Without a word, Mr. Manicure consulted my traveling papers which had been placed on the desk for his review. Satisfied, he looked up and greeted us coldly but professionally. My mind raced to calculate the dangers of my situation. Unlike 10-Tooth, this man was obviously literate and in possession of authority. He had the resources to maintain a manicured appearance in this dusty outpost and most importantly he had all his teeth. This was the animal I feared the most in Africa; the well-connected intelligence officer with a sense of duty and the resources to carry it out. I knew my only protection at this point was my white skin and the fact that he had no idea what he was dealing with. I could tell he was being cautious because I had not yet been searched; a good thing as my small pack contained a number of curiosities I was loathe to explain.
He began by questioning my driver who mumbled a carefree reply and stared at his fingernails in a display of great boredom. A cousin of the Zaghawa tribal leader of Iriba – President Deby’s ancestral home – my driver knew he was untouchable. Satisfied, Mr. Manicure shifted his attention to Mahmoud who came from an altogether different segment of society.
A Muslim member of the black-African and mostly Christian Sara tribe from the south, Mahmoud was actually a Lieutenant Colonel in the Chadian Air Force. Years earlier, when times were better, he had been a pilot of one of the country’s two C-130 cargo planes. Trained in the United States, Mahmoud spent most of his flying hours ferrying the President and his entourage around the world on state visits. He became disgruntled after the government failed to pay him for nearly nine months; a fairly common occurrence in Chad but a man like Mahmoud had valuable skills and a need to feed his family. He decided to offer his services to neighboring Cameroon where the government wisely kept him on ice while they mediated talks between him and the Chadian Air Force.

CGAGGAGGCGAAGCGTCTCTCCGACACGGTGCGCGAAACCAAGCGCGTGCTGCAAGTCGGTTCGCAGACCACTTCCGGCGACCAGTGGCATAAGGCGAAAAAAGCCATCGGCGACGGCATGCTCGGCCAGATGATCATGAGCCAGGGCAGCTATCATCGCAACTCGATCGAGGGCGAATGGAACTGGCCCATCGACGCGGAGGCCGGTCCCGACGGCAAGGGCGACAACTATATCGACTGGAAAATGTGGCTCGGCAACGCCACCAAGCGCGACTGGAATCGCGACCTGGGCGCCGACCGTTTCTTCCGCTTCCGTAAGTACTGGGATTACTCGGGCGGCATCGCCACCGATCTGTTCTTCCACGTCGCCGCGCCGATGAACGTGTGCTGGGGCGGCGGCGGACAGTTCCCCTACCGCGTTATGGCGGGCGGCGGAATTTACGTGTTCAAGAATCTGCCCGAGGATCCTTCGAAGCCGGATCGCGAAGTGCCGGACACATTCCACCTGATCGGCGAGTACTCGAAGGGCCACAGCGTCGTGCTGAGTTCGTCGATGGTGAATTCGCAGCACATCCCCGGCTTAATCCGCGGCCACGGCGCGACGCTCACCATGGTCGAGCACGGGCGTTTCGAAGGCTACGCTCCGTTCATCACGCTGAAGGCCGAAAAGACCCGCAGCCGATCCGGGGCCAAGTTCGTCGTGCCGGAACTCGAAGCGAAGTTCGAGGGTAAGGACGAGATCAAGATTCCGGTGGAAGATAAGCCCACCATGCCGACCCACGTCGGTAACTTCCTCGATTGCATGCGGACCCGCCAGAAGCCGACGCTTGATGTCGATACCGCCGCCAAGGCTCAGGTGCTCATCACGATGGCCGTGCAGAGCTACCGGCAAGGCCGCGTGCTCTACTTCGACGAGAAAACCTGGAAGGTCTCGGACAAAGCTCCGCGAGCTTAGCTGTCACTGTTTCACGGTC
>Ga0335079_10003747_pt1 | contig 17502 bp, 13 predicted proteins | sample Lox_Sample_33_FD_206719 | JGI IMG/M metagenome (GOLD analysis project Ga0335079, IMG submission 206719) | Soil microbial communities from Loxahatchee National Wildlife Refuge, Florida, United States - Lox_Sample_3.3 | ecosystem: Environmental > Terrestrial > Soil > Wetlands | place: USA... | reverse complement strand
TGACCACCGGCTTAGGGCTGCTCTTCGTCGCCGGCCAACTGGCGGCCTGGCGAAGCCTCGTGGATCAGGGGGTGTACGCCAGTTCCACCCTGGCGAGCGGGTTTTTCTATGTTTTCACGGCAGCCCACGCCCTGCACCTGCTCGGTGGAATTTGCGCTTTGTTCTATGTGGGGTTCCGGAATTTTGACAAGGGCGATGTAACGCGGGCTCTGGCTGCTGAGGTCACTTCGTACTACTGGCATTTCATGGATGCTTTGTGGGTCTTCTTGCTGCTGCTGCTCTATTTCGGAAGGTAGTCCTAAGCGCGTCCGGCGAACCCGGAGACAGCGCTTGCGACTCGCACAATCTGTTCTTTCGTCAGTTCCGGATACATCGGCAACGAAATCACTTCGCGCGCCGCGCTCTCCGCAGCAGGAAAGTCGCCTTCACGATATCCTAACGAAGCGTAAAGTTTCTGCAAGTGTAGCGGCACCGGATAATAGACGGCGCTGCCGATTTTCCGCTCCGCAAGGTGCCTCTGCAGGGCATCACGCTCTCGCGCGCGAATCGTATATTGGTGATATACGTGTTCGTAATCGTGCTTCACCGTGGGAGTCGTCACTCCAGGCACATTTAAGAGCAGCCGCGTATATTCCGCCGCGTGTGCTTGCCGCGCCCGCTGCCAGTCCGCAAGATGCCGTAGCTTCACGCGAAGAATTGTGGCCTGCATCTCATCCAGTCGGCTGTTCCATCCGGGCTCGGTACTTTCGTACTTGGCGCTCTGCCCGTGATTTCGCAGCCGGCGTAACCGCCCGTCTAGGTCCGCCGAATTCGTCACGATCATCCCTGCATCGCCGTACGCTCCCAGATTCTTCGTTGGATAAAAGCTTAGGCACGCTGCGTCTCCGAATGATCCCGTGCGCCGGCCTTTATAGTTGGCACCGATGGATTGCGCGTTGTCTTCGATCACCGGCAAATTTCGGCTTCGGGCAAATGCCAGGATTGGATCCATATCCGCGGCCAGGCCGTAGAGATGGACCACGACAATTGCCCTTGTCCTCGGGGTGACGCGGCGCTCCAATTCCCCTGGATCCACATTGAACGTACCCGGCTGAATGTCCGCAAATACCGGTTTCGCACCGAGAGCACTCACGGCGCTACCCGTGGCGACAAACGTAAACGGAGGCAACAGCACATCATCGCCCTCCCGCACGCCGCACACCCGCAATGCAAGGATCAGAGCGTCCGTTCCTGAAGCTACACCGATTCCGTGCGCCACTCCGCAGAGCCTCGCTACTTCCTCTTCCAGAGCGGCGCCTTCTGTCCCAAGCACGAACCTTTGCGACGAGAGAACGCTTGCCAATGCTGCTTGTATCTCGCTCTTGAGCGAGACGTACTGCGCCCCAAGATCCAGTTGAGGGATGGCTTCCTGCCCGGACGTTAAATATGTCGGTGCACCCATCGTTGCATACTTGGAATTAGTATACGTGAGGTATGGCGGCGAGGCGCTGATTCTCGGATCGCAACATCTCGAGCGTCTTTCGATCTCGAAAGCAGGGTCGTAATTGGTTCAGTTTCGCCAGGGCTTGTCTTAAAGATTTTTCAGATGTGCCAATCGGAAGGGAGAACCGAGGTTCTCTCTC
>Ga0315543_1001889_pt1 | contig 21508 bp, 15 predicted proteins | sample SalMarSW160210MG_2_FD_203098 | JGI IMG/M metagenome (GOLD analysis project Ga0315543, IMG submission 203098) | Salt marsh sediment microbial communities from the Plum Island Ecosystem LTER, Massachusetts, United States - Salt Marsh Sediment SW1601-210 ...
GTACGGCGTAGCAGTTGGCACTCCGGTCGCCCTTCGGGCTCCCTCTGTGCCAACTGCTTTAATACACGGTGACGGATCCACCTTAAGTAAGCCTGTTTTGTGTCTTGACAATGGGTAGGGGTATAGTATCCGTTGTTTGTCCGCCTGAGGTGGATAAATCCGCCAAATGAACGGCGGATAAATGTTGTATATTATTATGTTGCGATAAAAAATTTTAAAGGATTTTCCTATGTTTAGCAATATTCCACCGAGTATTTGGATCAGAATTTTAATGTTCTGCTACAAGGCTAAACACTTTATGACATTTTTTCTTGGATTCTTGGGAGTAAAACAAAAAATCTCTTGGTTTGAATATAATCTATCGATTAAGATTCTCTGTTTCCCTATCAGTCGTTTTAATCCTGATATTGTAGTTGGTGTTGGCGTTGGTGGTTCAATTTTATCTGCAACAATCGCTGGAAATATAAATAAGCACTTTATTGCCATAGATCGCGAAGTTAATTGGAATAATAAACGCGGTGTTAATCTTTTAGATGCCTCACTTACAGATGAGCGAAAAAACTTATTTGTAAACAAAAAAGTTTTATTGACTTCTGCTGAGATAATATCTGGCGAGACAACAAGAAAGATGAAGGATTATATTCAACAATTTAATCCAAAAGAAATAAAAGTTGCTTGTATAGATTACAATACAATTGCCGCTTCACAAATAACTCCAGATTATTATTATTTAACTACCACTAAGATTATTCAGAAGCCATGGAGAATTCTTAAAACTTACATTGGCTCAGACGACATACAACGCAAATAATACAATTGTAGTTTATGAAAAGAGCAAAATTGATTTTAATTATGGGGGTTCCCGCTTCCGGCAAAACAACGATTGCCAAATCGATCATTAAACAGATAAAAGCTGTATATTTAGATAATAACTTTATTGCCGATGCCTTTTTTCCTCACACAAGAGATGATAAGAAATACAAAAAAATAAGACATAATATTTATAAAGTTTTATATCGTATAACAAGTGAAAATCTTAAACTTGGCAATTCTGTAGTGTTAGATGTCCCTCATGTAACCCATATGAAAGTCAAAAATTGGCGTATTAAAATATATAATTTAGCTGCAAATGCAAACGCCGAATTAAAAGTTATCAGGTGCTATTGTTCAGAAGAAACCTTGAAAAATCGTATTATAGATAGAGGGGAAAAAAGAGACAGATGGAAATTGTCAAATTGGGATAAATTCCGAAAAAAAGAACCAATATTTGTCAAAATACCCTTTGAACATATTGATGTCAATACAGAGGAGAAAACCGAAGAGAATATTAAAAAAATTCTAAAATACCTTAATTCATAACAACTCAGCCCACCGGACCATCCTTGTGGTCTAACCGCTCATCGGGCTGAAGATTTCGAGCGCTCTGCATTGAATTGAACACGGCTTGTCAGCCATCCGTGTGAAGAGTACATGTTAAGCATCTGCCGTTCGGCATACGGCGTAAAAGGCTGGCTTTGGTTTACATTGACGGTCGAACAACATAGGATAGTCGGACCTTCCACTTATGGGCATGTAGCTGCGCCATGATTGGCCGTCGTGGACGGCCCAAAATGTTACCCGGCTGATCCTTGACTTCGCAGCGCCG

After six months the Air Force struck a deal and Mahmoud returned to duty in Chad. Things were good for a time but again the paychecks stopped coming and again he felt the need to act. This time he approached his old sponsor, the United States of America. According to the story I was told, he presented himself to the visa counter in the consular section of the US Embassy. His timing was perfect. The Embassy was hard pressed to provide enough interpreters to support a robust US-sponsored “Flintlock” exercise about to take place in Chad. They hired Mahmoud on the spot as an interpreter for a Special Forces detachment that subsequently commended him for his performance. A few weeks later he was recommended to me and away we went.
Now under questioning, Mahmoud was growing impatient with Mr. Manicure’s intense interest in his passport which, full of visa stamps, was an extremely rare oddity for a Chadian. The exchange between the two Africans accelerated and though I couldn’t understand a word of Chadian Arabic, I could sense Mahmoud was becoming annoyed. Their exchange grew heated and I felt the need to intervene. Though I didn’t want any attention from my host, I wanted even less for my employee to make him angry. I silenced the proud Colonel with great difficulty by forcing him to communicate that I was busy and was in fact on the way to the Mayor’s house – a true statement though the Mayor didn’t know that yet. Mr. Manicure looked at me and re-calibrated his persona; now it was my turn to answer questions.